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    The transistor is acting as a comparator or peak detector with a threshold value of 0.6 V. The problem with the circuit is that this is too high for the electret element biased the way it is. Reducing R4 will increase the DC output voltage from the mic. The closer that no-signal output is to 0.5 V, the more sensitive the circuit will be.

    AND - the more sensitive the circuit will be to false actuation. It is a trade-off. This circuit has no filtering to differentiate between a clap and a big thump from something hitting the floor, so increasing the sensitivity might have issues.

    ak
     
  8. MrChips

    Moderator

    Oct 2, 2009
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    For starters, put a DC blocking capacitor between the output of the mic and the base of Q1.
    Add about 0.6V bias to the base of Q1.

    [​IMG]
     
  9. Audioguru

    Expert

    Dec 20, 2007
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    An electret mic has a "Sensitivity Reduction" spec for the reduction in its output level when its supply voltage is 1.5V instead of the recommended 2V to 10V. Most of them use a DC current of 0.5mA.

    With the 47k resistor shown and a 9V battery the 0.5mA in it results in a calculated ZERO voltage at the mic.
    But of course some mics use a little less than 0.5mA and the current drops more as the voltage across the mic is reduced.
    But the base-emitter 0.65V of the transistor limits the mic voltage to only 0.65V which is much too low.

    Sensitivity problem? When my dog goes Bark, Bark then this circuit will think about somebody clapping and count the barks. Yeah, also ,things that are dropped.
    No filtering? If I say Boooo then the circuit will go on and off hundreds or thousands of times. Nope, the 555 prevents multiple triggers.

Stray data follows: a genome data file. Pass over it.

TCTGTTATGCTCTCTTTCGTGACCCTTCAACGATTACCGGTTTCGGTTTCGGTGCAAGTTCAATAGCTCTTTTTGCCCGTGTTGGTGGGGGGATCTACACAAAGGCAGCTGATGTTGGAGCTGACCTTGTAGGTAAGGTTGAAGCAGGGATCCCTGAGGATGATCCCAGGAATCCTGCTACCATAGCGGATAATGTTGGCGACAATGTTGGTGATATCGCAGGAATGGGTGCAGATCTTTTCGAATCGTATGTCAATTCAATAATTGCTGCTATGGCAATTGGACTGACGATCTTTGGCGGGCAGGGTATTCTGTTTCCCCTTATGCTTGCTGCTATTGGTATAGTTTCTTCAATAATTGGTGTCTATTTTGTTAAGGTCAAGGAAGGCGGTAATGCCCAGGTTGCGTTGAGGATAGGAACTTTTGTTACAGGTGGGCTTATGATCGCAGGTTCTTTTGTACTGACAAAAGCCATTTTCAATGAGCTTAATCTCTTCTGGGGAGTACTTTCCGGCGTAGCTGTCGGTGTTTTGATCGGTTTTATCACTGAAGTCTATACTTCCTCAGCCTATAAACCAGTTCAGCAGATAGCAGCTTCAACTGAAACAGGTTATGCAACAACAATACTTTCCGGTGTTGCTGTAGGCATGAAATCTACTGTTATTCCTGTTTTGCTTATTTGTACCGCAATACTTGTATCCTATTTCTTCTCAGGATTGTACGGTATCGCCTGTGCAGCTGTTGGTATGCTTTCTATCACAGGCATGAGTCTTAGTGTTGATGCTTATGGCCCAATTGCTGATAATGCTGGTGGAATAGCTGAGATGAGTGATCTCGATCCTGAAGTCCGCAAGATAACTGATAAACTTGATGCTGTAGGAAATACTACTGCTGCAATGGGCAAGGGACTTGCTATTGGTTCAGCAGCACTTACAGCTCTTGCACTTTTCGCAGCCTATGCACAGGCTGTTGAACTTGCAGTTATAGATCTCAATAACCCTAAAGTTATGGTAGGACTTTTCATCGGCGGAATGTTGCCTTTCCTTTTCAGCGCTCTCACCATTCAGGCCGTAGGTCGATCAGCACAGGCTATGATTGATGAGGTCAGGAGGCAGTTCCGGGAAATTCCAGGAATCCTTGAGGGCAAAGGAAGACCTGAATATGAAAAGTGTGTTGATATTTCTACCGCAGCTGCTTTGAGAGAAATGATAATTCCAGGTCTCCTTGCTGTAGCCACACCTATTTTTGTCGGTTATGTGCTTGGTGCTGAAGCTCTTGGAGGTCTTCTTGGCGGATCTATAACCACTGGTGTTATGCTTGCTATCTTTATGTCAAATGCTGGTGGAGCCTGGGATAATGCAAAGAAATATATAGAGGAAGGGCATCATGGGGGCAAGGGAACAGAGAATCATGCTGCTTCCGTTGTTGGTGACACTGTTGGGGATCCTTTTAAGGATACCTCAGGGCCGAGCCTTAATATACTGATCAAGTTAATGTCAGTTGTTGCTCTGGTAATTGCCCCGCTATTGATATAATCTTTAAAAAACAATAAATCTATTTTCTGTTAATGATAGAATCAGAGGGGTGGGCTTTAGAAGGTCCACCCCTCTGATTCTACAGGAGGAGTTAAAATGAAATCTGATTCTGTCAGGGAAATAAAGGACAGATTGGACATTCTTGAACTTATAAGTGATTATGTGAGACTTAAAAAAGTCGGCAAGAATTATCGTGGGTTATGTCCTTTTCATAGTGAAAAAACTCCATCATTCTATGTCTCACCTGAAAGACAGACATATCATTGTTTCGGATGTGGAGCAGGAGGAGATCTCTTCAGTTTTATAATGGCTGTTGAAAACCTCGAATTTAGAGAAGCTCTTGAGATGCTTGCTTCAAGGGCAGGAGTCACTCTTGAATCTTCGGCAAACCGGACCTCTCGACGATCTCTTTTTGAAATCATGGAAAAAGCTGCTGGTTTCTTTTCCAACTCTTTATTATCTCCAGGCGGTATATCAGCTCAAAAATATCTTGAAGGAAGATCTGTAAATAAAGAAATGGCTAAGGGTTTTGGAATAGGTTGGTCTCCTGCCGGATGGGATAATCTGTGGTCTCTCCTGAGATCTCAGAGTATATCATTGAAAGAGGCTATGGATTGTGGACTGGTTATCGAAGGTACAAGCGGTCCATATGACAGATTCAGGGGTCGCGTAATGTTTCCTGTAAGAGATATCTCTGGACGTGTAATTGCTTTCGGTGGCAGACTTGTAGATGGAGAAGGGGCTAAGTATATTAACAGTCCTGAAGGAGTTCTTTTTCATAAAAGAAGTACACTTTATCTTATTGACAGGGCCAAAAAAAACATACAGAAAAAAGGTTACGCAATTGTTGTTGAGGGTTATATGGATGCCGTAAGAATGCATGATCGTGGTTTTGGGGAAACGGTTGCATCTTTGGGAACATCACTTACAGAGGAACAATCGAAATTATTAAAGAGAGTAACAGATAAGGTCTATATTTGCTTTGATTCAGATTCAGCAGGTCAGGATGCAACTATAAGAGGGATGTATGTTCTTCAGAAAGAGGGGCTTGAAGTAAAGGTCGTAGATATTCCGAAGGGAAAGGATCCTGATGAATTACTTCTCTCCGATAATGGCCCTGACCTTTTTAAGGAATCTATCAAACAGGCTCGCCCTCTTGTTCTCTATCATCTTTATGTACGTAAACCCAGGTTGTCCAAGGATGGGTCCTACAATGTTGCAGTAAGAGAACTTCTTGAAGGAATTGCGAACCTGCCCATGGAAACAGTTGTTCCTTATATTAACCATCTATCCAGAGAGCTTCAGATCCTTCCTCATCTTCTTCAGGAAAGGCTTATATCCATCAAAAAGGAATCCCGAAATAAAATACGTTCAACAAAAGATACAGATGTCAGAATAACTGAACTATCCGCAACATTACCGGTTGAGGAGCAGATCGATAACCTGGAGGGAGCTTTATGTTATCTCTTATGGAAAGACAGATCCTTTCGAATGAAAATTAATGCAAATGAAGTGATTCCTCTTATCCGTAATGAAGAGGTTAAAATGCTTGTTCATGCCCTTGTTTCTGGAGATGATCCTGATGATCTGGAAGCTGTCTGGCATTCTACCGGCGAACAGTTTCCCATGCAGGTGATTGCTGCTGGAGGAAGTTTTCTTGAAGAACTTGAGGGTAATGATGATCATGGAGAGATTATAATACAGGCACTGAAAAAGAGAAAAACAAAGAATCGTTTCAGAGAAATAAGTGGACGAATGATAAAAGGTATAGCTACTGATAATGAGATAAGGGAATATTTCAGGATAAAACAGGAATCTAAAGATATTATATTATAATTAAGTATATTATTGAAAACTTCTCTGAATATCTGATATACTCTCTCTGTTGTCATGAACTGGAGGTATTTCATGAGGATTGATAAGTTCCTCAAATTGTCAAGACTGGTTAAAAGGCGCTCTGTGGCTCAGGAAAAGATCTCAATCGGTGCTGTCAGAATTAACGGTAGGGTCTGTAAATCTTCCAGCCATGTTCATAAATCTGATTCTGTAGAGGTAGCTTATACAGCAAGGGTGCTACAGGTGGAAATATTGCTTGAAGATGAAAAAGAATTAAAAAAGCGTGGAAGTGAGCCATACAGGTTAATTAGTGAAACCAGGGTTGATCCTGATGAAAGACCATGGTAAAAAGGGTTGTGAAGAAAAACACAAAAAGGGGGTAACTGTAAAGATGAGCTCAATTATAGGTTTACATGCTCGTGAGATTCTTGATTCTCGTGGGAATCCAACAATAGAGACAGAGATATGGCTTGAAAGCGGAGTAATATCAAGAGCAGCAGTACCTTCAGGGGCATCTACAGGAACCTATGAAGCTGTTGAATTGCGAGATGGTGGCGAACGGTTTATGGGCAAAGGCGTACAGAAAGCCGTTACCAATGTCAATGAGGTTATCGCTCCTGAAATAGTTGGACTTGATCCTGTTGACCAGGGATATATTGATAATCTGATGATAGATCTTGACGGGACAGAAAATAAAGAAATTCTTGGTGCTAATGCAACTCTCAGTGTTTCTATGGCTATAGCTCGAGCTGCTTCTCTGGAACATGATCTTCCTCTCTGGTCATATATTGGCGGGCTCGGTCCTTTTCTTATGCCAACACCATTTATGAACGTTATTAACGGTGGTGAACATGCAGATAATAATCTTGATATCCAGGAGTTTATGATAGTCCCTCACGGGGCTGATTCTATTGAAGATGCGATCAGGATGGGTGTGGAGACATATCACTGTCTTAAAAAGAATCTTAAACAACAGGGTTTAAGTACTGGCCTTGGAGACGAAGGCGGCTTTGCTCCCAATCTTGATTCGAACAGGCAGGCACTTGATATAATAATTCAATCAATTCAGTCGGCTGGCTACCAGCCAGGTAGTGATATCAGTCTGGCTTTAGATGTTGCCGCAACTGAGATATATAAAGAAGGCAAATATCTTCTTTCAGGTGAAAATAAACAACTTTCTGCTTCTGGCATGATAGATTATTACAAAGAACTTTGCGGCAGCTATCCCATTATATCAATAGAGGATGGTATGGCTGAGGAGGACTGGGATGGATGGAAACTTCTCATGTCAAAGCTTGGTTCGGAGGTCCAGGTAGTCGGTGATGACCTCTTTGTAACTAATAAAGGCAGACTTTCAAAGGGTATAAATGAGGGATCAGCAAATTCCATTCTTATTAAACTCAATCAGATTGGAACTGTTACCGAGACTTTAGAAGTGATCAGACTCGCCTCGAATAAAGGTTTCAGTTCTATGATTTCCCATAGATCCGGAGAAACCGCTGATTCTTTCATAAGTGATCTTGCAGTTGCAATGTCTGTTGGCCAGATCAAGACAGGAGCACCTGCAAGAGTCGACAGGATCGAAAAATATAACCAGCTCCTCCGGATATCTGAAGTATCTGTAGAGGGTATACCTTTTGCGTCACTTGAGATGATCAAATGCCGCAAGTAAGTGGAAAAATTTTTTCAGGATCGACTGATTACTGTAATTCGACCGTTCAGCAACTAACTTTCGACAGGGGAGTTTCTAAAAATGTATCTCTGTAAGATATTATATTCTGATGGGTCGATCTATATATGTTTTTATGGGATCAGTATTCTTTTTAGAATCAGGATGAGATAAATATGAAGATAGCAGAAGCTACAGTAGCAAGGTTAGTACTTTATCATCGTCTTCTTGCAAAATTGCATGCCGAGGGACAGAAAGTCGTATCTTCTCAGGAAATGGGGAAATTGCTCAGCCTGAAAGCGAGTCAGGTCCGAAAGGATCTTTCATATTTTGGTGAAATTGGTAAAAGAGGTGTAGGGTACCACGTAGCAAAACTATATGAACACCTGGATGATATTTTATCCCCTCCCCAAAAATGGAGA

It is a horrible circuit.
     
    Last edited: Feb 13, 2019
  10. AlbertHall

    AAC Fanatic!

    Jun 4, 2014
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    Velleman make a clap switch kit. The user manual, including the circuit, can be downloaded here. The circuit is below. You can see that a lot more effort has been put into amplifying and filtering the mic signal.
    upload_2019-2-14_10-25-51.png
     
  11. Dzoro

    Thread Starter Member

    Feb 1, 2019
    53
    4
    Thanks for all the replays
    I found this circuit on the internet i am a begginer so i don't know much how horible or good is this circuit and i don't care if it goes on from other sounds i just want to work from few meters away.
    I will build an circuit with op amp lm 386 to amplify the signal and then we will see if it works and i am gona try the circuit that alberthall has put
     
  12. Audioguru

    Expert

    Dec 20, 2007
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    An LM386 is not an opamp. Instead it is a little power amplifier with built-in biasing and negative feedback. Its input must be at 0VDC so it will need an input coupling capacitor from the electret mic. You should connect a logarithmic volume control between the coupling capacitor from the mic and ground, and the input of the LM386. I don't know if a clap is a high frequency or low frequency for a suitable filter. Some people clap with high frequency Slaps and other people like me clap with low frequency Pops. Then maybe you should not filter the sound to let a dog or cat (Slap or Pop) trigger it, or motorcycle or jet airplane.